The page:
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Vets for Freedom Speak Up

6:03 PM, Jul 17, 2007 • By SONNY BUNCH
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capt.d3c0e8cf802d423abd85abe108a289fb.senate_iraq_dcsw109.jpgMcCain and Martinez listen as Pete Hegseth spoke today on Capitol Hill.
(AP Photo/Susan Walsh)

As Harry Reid kicked off his overnight piece of political theater, a group of combat tested veterans calling themselves Vets for Freedom gathered with several hawkish senators in the Mansfield Room on the Senate side of the Capitol to address the media.

There was a short delay for a vote, and then in strode the leaders of the no-surrender caucus a few minutes later; Minority Leader Mitch McConnell, John McCain, Lindsey Graham, Jon Kyl, Mel Martinez, Kay Bailey Hutchison, and Joseph Lieberman stepped up to the podium and offered their thoughts on the Levin-Reed amendment. After praising a service member from his home state of Kentucky, McConnell asked that the Senate not "legislate defeat by mandating a retreat of our troops" from the battlefield and reminded the Senate that General Petraeus was told he would have until at least September to implement a winning strategy.

Joe Lieberman then stepped up to the podium and praised Vets for Freedom for coming to his aid after the Kossack hordes helped to defeat him in Connecticut's Democratic primary. Like McConnell, Lieberman also decried the effort by his friends in the Senate to "legislate defeat by mandating a retreat of our troops." Noting the importation of cots as a prop to drive home the point that this thing would really go all night long, Lieberman accused "too many of my colleagues in this chamber [of being] asleep when it comes to Iraq. … The American military will never lose the war in Iraq." We'll only lose, he said, if we lose our political will.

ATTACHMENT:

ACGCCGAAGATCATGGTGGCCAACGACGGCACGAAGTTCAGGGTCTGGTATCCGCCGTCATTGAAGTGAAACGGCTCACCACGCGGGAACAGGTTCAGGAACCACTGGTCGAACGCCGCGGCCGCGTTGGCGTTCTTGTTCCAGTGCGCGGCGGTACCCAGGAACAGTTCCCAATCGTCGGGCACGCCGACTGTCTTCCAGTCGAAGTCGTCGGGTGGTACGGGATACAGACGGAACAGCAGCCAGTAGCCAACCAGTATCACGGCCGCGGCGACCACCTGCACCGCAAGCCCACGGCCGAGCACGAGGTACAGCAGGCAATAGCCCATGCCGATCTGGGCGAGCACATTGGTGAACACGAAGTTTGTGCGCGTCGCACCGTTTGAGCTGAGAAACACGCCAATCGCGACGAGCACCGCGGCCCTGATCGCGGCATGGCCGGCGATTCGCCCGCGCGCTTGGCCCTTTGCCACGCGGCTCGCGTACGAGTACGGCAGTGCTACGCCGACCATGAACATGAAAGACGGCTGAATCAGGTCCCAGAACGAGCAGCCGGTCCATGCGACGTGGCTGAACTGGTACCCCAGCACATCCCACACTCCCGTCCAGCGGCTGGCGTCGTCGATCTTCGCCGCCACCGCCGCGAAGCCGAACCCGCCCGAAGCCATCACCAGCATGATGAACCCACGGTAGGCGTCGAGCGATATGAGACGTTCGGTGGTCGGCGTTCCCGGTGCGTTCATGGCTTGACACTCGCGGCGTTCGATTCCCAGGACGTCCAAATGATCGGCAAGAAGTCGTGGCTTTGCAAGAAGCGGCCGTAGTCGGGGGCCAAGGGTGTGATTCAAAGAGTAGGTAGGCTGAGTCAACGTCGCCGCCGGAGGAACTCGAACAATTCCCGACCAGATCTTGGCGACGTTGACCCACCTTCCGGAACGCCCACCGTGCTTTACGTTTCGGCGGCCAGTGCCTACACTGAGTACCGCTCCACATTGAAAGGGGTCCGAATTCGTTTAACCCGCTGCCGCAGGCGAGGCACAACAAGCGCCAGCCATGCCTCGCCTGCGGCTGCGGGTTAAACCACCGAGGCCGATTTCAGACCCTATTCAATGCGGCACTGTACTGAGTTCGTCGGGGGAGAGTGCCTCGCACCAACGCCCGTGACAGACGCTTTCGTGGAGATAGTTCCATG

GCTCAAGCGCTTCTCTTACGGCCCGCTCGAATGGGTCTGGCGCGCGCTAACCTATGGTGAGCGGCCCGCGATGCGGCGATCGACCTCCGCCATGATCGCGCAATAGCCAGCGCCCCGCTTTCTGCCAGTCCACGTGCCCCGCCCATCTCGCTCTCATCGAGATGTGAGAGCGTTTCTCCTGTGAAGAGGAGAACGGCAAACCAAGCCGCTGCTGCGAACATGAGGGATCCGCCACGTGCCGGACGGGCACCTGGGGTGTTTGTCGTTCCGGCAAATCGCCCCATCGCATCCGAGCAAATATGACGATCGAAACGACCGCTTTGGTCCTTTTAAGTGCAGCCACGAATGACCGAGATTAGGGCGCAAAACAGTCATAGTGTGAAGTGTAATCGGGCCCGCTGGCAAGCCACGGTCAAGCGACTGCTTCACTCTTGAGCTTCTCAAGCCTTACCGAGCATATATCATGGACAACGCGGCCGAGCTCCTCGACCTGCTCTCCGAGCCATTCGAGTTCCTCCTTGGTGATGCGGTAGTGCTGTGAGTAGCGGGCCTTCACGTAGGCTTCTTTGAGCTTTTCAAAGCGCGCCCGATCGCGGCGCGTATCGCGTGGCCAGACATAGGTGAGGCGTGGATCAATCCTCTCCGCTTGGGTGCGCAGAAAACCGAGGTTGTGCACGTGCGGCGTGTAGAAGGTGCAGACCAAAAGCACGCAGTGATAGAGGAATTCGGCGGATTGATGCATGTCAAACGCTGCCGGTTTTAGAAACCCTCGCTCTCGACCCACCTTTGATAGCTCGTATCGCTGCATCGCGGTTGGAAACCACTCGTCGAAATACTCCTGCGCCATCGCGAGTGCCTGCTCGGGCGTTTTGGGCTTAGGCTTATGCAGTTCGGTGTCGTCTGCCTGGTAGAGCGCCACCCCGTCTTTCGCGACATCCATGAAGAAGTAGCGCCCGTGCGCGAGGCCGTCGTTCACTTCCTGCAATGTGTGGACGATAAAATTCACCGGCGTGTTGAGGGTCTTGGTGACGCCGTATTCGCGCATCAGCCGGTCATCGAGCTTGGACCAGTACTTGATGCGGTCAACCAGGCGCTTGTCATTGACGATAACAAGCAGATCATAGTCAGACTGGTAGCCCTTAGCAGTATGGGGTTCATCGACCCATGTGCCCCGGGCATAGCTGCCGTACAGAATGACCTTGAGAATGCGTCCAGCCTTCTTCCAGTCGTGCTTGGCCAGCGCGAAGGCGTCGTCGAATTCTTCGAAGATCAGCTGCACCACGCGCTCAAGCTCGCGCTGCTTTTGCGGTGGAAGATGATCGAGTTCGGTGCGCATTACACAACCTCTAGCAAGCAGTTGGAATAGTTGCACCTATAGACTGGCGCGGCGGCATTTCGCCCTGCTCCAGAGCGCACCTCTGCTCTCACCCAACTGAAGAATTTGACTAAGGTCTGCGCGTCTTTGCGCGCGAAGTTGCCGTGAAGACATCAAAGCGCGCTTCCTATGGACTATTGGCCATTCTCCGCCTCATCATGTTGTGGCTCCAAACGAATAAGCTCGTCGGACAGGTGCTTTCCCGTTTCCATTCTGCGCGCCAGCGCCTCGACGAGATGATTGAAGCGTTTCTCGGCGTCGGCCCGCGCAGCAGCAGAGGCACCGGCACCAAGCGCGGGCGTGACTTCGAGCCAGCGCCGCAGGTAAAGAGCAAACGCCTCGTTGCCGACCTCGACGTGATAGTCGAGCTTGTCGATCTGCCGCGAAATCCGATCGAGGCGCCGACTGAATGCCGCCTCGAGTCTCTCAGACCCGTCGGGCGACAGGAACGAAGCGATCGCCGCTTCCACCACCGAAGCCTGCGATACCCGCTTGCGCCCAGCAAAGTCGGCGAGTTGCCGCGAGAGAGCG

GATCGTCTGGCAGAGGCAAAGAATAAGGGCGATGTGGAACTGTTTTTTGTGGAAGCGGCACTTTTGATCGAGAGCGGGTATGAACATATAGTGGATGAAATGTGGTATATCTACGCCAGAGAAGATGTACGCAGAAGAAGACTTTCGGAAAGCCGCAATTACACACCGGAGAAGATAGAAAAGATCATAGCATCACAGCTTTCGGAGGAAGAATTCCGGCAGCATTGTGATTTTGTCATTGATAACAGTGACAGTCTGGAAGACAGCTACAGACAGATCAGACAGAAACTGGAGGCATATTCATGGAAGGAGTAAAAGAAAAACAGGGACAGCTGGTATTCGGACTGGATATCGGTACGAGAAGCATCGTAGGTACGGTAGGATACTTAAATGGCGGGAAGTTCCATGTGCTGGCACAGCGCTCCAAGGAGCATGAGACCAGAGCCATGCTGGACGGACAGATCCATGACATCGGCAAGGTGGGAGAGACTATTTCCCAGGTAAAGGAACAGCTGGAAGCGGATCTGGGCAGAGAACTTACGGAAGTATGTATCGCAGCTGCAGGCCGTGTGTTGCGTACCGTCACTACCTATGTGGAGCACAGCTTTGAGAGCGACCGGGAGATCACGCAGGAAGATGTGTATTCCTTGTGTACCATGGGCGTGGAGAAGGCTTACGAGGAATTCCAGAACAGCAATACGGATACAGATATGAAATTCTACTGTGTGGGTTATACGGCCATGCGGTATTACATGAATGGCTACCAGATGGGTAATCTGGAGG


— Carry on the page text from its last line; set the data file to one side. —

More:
Pete Hegseth, the head of Vets for Freedom, rounded out the presentation, and the Iraq veteran agitated against "setting a deadline for defeat. … political progress takes time." Hegseth knows what the consequences of failure would be; he was visibly moved when he discussed the assassination of Aboud Hamid Salih, the mayor of Samarrah, who was murdered for the crime of working with coalition troops. Expect more such slayings if we begin pulling troops out now, Hegseth said--leaving the Iraq with our collective tail between our legs will damage American interests, embolden America's enemies, and invite a bloodbath within that country.